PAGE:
Surfing's international governing body could be on the verge of some game-changing decisions. The Association of Surfing Professionals board of directors will meet in Huntington Beach, Calif., on Wednesday to hear a proposal from an unnamed company regarding media rights as the ASP tries to adjust to the changing landscape of viewership.
"We will be looking at a plan that will determine the future of the ASP," said Randy Rarick, executive director of the Vans Triple Crown. "No one's going to take over the ASP. It will still maintain its regional offices and personnel. It will be a proposal for media rights. We had an events council meeting [Tuesday night], and at [Wednesday's] meeting, we will discuss our options."
The ASP has not technically owned its own media rights. Traditionally, event sponsors have owned the rights to webcasts, and the numbers are significant. Last year, the Triple Crown boasted a record 10.4 million streams. The idea of a single entity owning the media rights would be a very different model for surfing. On one hand, there is the potential to bring surfing to much larger audiences. On the other, there is the risk that surfing is homogenized into easily digestible packages for mainstream consumption, hence muting surfing's true colors.
"There's been a lot of talk and focus on media rights over the past couple of seasons, and I think all stakeholders -- surfers, events, ASP staff and the fans -- are in agreement that a consistent platform is what we should strive for," ASP spokesman Dave Prodan told ESPN earlier this year, "whether that be through organic agreements between the events under the current paradigm or a third-party media-rights activation or the ASP reclaiming the media rights and activating this initiative themselves."
Although Surfing Life Australia reported that Kelly Slater's manager Terry Hardy, who had been a financial backer of said Rebel Tour, is one party involved in the proposal, there is little information about what media are on the table. Other sources have indicated that Nike may be involved in these discussions. As owner of Hurley, Nike technically owns one of two ASP World Tour events in California, both Prime events, and half the Australian Open.
What is public knowledge is that sanctioned surf contests are extremely expensive and footed by an industry that has not been immune to global economic struggles. Each of the 10 ASP World Tour events costs approximately $2.5-$3 million to run. Some estimates of Quiksilver's New York Pro in 2011 are as high as $11 million. Much of that cost goes toward webcast production, which becomes more complex (HD broadcasts, water angles, more staff, multiple towers, wireless cameras and, in one case, the Goodyear Blimp) as each company tries to outdo the others. Billabong and Quiksilver's, who combined own 50 percent of World Tour event properties, have both had public difficulties in recent years.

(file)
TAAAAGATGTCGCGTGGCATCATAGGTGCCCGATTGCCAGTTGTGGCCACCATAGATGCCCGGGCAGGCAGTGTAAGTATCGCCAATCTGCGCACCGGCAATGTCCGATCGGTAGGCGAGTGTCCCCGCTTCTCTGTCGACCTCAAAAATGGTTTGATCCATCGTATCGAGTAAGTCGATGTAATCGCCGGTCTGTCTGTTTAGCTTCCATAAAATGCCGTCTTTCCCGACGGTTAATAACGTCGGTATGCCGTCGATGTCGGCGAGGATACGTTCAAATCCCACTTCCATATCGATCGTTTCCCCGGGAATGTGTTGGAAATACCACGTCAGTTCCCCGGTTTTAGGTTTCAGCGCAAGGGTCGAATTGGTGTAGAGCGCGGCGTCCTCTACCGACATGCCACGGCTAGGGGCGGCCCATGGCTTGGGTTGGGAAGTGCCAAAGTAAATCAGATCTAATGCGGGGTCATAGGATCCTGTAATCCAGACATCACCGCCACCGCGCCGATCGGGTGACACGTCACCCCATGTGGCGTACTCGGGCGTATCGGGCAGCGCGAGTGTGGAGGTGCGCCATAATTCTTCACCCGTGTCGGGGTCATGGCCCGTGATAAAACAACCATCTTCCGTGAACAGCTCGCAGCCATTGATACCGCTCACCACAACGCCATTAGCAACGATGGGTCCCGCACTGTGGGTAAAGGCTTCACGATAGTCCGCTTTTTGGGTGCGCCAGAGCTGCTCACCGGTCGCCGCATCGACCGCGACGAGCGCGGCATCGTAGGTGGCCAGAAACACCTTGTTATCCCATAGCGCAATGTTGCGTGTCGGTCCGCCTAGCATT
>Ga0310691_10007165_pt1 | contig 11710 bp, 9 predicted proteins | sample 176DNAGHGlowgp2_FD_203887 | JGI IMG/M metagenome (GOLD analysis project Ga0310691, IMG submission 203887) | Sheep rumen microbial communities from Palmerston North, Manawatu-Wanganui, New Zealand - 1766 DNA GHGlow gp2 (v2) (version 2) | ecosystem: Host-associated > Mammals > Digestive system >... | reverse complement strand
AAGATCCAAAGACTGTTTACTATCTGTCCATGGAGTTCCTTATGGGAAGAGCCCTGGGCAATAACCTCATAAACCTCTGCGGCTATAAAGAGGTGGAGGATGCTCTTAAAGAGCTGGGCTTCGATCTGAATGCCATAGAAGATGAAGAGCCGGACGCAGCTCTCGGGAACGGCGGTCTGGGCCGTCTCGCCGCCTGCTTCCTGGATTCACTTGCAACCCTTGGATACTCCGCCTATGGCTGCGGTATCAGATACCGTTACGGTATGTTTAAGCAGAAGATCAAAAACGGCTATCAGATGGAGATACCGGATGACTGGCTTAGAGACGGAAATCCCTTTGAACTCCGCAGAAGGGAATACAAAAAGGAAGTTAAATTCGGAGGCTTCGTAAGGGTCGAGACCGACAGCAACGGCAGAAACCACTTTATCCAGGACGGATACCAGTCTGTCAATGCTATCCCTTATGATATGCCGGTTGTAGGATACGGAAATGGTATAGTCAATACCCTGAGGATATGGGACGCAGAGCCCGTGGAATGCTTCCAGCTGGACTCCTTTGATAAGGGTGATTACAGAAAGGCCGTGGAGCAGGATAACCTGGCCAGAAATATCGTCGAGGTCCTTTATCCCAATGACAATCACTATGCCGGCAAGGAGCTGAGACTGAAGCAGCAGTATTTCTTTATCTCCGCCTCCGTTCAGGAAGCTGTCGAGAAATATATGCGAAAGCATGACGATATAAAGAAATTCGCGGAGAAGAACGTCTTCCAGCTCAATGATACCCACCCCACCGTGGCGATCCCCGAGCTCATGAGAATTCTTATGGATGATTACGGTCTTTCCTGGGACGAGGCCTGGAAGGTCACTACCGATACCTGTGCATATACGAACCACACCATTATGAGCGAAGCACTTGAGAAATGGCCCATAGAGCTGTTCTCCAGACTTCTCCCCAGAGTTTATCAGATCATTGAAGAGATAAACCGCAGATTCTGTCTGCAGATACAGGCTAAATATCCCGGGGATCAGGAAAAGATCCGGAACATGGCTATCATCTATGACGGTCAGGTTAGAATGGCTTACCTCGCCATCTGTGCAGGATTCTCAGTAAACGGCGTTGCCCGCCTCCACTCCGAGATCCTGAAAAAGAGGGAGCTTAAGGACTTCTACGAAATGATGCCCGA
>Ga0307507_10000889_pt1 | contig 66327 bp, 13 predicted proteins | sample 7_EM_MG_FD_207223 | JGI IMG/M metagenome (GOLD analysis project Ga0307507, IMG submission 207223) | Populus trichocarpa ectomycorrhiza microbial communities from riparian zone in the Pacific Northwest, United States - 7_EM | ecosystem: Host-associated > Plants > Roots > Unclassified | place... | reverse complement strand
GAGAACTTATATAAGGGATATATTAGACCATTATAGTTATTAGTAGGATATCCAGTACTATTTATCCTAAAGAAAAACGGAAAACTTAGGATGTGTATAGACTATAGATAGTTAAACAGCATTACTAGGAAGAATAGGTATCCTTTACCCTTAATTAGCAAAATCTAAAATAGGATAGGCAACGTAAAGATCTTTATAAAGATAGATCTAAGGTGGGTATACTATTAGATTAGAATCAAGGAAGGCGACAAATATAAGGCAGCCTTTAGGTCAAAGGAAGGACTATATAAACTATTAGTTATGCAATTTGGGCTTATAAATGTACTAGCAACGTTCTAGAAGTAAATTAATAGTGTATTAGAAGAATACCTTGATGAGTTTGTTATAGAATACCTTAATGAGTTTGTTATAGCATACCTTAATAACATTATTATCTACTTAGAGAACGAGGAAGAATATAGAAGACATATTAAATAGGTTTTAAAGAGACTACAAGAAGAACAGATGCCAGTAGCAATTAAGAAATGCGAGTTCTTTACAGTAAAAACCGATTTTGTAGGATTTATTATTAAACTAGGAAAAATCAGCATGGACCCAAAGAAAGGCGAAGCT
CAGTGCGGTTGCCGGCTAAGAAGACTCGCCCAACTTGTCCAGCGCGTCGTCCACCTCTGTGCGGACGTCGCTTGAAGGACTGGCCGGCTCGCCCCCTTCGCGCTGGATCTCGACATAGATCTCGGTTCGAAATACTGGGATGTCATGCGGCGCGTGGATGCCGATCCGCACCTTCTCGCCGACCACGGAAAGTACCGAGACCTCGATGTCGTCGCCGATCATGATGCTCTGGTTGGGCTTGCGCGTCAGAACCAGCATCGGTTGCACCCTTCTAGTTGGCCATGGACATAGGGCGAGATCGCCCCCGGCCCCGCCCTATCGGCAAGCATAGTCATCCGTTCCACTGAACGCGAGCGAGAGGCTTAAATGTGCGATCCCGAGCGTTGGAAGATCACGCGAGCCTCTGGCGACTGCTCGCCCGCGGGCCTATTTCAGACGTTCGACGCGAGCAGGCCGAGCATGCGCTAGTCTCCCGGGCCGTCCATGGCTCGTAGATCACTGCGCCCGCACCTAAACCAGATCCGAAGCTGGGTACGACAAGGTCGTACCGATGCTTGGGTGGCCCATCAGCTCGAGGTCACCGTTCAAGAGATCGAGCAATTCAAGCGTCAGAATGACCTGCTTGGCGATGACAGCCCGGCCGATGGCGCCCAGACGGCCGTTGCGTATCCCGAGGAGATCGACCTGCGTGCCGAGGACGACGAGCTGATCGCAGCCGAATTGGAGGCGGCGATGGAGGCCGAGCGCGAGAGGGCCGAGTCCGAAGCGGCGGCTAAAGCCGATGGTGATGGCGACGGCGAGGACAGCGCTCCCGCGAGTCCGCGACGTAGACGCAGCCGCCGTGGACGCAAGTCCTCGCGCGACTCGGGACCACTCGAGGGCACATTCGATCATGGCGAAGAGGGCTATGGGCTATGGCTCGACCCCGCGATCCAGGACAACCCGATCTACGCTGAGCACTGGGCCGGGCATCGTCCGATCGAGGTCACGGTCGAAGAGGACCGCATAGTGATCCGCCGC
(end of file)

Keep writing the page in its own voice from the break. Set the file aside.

Recent conversations have turned toward pay-per-view webcasts and talk of a subscription-based system where viewers can buy a single event or get a discounted rate for an entire season.
"My personal and professional opinion is that we wouldn't likely see the free webcasts halted 100 percent," Prodan said. "If there was a decision to move to a pay-per-view model, then you would likely see a version of the free webcast running, perhaps the low stream or the audio, and the high-quality version would be pay-per-view."
The ASP has not had an umbrella sponsor since Fosters in 2007. Since the news of the Rebel Tour in 2009, the ASP itself has been embroiled in controversy. There was the revamping of its entire tier and prize-money structure in 2010. There have been events pulled off the schedule, fines levied and no-show competitors. Recent years have seen the highly publicized early retirements of Dane Reynolds and Bobby Martinez as well as the death of former ASP World Champ Andy Irons. Then there was the premature crowning of Kelly Slater's 11th world title in 2011 and the subsequent resignation of CEO Brodie Carr, a position that has yet to be filled. 2012 has been relatively quiet with most of the news focusing on the surfing.
The meetings being held in Huntington Beach are in conjunction with the Hurley U.S. Open, which starts July 30. Speculation is flying about, and the only certain thing is that Wednesday's meeting will be very important to the future of pro surfing. ESPN Surfing will have more as this story develops.